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Susan Antilla is a financial columnist for Bloomberg News and author of Tales From the Boom-Boom Room: The Landmark Legal Battles That Exposed Wall Street's Shocking Culture of Sexual Harassment.
As the post-bubble financial cleanup plods along, it's looking like more than just the economy has gone on tilt.
The New York governor who resigned in disgrace for bedding with a high-ticket prostitute is visiting Harvard to talk about ethics. The CEO of Morgan Stanley (NYSE: MS ) is babbling, ''I love it'' when asked what he thinks of having a troop of 15 to 20 regulators camping out at his firm. The CEO of Goldman Sachs (NYSE: GS ) is telling us he does ''God's work,'' and then taking it back, and then telling us that gee-whiz he's sorry about the big mess Wall Street made.
Are you as confused as I am?
We all knew things had gotten pretty nutty once it became clear that the president we elected to kick the bums out had decided instead to invite the bums from the financial industry in. The president's chief economic advisor is a former hedge fund guy, his former auto czar was a big-shot money manager, and his deputy national security adviser for international economic affairs is a former Citigroup (NYSE: C ) executive. Did we run out of no-conflict professors and plain-vanilla corporate types to work in government?
The wackiness on Wall Street and in Washington has, unsurprisingly, infected the nation's regulators. On Nov. 19, the Securities and Exchange Commission -- which is supposed to at least pretend not to be BFFs with the securities industry -- said it had hired an executive from a foundation funded by Wall Street's lobbying powerhouse, the Securities Industry and Financial Markets Association (SIFMA), to run its investor education efforts.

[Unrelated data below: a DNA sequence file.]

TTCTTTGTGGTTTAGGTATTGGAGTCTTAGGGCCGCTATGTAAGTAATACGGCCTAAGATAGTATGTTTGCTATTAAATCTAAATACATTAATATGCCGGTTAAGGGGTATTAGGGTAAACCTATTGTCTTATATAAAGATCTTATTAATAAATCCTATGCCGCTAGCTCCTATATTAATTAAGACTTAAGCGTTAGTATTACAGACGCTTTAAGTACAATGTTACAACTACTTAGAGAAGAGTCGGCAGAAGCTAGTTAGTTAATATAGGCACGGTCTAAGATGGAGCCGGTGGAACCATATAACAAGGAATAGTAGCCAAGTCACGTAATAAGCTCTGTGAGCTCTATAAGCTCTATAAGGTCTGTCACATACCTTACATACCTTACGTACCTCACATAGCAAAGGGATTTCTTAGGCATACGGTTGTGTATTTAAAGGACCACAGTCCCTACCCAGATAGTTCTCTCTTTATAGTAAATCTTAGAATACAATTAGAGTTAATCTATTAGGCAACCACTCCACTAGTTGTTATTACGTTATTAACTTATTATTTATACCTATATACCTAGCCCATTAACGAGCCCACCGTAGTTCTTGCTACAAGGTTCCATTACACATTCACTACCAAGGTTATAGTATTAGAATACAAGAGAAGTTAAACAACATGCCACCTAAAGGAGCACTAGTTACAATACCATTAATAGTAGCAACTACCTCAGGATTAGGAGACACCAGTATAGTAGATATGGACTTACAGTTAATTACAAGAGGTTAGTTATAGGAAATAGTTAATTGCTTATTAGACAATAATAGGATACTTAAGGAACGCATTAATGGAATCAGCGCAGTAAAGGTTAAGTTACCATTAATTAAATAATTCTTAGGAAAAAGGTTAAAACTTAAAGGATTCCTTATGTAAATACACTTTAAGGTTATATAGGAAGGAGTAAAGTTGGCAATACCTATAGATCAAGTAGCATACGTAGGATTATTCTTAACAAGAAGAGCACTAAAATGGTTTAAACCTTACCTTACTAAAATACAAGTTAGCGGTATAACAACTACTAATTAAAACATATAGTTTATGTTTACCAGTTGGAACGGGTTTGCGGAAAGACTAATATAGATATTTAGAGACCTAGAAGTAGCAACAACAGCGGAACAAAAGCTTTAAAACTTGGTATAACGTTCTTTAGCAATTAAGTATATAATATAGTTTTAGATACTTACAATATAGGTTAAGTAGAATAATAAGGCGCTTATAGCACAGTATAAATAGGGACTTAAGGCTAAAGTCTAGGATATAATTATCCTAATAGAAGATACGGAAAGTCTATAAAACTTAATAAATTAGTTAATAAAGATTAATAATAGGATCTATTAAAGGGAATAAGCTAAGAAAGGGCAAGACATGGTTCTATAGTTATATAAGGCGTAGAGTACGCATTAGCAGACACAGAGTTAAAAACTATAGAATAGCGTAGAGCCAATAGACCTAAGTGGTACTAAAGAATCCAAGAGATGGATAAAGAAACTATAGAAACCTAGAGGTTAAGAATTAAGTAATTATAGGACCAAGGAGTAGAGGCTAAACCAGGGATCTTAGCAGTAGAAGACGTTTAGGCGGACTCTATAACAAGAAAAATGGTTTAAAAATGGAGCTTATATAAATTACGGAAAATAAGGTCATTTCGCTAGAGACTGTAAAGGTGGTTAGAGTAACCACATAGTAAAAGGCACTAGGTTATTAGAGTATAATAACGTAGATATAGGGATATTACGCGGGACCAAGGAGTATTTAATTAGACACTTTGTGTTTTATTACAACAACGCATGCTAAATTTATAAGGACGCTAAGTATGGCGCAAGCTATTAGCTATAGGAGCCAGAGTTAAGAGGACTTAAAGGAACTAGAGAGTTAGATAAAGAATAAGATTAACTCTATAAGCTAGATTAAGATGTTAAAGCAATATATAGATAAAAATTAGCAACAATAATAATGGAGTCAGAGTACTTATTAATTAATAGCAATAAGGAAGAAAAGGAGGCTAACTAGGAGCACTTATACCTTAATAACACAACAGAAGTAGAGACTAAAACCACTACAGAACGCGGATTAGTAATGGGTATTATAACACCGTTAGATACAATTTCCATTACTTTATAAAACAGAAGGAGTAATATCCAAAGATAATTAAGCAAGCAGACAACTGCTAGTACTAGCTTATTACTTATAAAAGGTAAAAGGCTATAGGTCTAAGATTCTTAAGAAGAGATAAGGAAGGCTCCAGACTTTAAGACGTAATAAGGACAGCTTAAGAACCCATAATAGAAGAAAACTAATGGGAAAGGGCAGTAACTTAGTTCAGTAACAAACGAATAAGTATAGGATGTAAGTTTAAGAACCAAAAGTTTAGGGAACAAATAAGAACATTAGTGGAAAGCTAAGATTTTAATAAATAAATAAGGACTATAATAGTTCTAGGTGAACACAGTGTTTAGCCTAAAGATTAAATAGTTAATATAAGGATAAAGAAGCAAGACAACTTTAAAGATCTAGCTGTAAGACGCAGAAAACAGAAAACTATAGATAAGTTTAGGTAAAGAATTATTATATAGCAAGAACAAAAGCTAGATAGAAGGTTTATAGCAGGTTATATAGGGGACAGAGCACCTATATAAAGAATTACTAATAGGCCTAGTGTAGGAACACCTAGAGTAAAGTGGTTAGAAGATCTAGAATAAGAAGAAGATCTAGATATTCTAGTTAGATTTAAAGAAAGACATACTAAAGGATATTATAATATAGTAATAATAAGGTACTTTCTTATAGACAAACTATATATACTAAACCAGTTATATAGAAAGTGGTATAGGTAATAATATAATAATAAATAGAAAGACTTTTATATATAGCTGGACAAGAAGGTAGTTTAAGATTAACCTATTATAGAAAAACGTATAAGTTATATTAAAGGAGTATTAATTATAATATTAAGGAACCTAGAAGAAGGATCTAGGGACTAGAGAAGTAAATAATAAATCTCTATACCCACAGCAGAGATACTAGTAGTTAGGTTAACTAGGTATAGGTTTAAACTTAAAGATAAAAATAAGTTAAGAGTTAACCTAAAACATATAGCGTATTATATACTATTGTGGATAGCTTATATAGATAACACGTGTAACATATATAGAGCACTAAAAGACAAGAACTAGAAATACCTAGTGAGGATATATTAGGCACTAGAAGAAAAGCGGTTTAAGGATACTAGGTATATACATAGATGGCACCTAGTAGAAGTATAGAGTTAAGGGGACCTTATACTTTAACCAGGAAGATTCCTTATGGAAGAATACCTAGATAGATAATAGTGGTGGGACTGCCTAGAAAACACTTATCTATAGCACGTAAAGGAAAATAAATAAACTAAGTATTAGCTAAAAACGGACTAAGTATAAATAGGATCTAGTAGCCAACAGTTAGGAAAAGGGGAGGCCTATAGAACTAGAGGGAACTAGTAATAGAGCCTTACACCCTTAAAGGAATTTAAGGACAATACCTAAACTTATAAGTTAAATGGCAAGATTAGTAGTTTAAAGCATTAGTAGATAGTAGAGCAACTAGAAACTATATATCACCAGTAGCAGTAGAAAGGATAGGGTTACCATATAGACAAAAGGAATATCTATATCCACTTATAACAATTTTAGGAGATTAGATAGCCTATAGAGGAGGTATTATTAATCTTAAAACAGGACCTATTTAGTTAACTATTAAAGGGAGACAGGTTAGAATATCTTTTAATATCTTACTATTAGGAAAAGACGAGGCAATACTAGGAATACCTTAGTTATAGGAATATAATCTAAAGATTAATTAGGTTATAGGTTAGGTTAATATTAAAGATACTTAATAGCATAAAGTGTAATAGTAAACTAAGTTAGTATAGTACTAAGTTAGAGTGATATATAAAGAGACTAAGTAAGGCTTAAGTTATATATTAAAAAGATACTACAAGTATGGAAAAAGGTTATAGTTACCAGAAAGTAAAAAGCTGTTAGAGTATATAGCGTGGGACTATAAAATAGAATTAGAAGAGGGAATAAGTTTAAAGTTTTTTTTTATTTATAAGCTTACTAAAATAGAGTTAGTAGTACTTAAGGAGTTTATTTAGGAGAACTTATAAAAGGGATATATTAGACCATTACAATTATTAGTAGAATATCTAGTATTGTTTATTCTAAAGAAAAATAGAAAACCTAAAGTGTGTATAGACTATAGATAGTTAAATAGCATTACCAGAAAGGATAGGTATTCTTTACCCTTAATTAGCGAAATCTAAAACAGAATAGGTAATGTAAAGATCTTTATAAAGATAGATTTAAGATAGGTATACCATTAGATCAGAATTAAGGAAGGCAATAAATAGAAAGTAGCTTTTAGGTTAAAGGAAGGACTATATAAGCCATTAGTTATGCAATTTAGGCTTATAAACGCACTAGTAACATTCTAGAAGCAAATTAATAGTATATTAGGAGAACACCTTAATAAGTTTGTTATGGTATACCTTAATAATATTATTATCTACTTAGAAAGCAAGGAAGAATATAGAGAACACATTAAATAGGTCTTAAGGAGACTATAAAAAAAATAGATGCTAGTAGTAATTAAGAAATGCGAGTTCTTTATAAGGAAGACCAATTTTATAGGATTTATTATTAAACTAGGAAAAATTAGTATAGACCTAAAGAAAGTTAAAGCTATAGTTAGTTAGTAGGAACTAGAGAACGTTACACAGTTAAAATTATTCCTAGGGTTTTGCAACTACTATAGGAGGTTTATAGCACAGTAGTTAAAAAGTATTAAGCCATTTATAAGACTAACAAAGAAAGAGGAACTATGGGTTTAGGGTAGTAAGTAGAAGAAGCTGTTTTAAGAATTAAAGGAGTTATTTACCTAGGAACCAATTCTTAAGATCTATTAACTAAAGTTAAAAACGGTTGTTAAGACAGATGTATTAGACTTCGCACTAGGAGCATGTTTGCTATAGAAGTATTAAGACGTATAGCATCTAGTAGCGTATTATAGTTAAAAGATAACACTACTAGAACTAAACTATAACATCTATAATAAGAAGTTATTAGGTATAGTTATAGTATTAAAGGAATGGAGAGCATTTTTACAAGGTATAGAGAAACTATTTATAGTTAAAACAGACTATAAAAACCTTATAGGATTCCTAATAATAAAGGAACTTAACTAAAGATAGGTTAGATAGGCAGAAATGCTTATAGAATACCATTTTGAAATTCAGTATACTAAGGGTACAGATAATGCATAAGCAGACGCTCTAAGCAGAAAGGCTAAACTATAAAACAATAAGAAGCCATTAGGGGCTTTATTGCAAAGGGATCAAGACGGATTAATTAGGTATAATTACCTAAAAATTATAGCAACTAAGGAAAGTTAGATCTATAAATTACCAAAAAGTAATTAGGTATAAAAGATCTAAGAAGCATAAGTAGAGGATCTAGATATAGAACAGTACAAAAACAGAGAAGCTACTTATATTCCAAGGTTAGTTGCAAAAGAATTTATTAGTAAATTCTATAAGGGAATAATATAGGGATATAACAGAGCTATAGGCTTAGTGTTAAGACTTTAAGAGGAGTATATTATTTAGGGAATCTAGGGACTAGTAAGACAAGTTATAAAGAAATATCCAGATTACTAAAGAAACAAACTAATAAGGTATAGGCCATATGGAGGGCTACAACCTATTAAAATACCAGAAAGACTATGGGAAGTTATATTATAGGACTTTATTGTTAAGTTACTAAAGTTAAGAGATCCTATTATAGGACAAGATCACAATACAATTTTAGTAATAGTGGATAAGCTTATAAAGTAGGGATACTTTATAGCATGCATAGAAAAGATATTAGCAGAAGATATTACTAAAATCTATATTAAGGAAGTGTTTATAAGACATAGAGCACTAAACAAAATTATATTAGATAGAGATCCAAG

Kathleen Floyd, who will be an SEC deputy director, had previously overseen SIFMA's Stock Market Game, a ''get 'em while they're young'' effort that has eight- to 18-year-olds -- 740,000 of them in the 2007-2008 school year -- managing hypothetical portfolios of $100,000. It's all supposed to be helping kids understand math and get smarter about money, but why do I have this nagging feeling that the real motivation is to prime legions of clients for the next generation of stockbrokers?
Morgan Stanley, Bank of America's (NYSE: BAC ) Merrill Lynch, and Wells Fargo's (NYSE: WFC ) Wachovia are among sponsors. While Stock Market Game's web page tells lots about how to teach kids to pick stocks, it features nothing that I could find about instructing them on how to steer clear of shady brokers or bogus products.
Who's looking out for investors?
The Financial Industry Regulatory Authority (FINRA), a self-regulator charged with the task of policing the same member firms that finance it, has begun to use some of its war chest to lobby Congress to expand its regulatory reach. FINRA's most recent lobbying disclosure statements show that it's added ''harmonization of regulation of broker-dealers and investment advisors'' to issues that previously had included things like investor protection and education. You can read that to mean that FINRA, which doesn't yet regulate financial advisors, would like to.